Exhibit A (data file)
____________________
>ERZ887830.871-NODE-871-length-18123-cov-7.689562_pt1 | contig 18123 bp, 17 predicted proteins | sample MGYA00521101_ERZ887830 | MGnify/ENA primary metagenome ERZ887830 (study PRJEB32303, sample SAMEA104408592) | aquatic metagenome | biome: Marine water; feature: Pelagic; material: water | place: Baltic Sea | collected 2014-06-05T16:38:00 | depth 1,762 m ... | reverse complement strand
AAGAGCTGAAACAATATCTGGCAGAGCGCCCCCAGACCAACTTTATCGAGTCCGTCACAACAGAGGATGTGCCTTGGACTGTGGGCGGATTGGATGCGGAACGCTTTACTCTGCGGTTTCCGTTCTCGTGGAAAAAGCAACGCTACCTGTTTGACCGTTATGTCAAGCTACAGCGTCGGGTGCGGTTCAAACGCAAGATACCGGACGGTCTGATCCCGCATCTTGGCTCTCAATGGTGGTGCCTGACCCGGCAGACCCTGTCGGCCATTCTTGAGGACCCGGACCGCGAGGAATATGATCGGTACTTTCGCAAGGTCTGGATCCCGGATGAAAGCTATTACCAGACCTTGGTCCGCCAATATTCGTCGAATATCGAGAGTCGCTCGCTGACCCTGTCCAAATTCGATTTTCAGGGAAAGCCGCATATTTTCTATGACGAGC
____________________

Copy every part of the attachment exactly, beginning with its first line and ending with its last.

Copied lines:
>ERZ887830.871-NODE-871-length-18123-cov-7.689562_pt1 | contig 18123 bp, 17 predicted proteins | sample MGYA00521101_ERZ887830 | MGnify/ENA primary metagenome ERZ887830 (study PRJEB32303, sample SAMEA104408592) | aquatic metagenome | biome: Marine water; feature: Pelagic; material: water | place: Baltic Sea | collected 2014-06-05T16:38:00 | depth 1,762 m ... | reverse complement strand
AAGAGCTGAAACAATATCTGGCAGAGCGCCCCCAGACCAACTTTATCGAGTCCGTCACAACAGAGGATGTGCCTTGGACTGTGGGCGGATTGGATGCGGAACGCTTTACTCTGCGGTTTCCGTTCTCGTGGAAAAAGCAACGCTACCTGTTTGACCGTTATGTCAAGCTACAGCGTCGGGTGCGGTTCAAACGCAAGATACCGGACGGTCTGATCCCGCATCTTGGCTCTCAATGGTGGTGCCTGACCCGGCAGACCCTGTCGGCCATTCTTGAGGACCCGGACCGCGAGGAATATGATCGGTACTTTCGCAAGGTCTGGATCCCGGATGAAAGCTATTACCAGACCTTGGTCCGCCAATATTCGTCGAATATCGAGAGTCGCTCGCTGACCCTGTCCAAATTCGATTTTCAGGGAAAGCCGCATATTTTCTATGACGAGC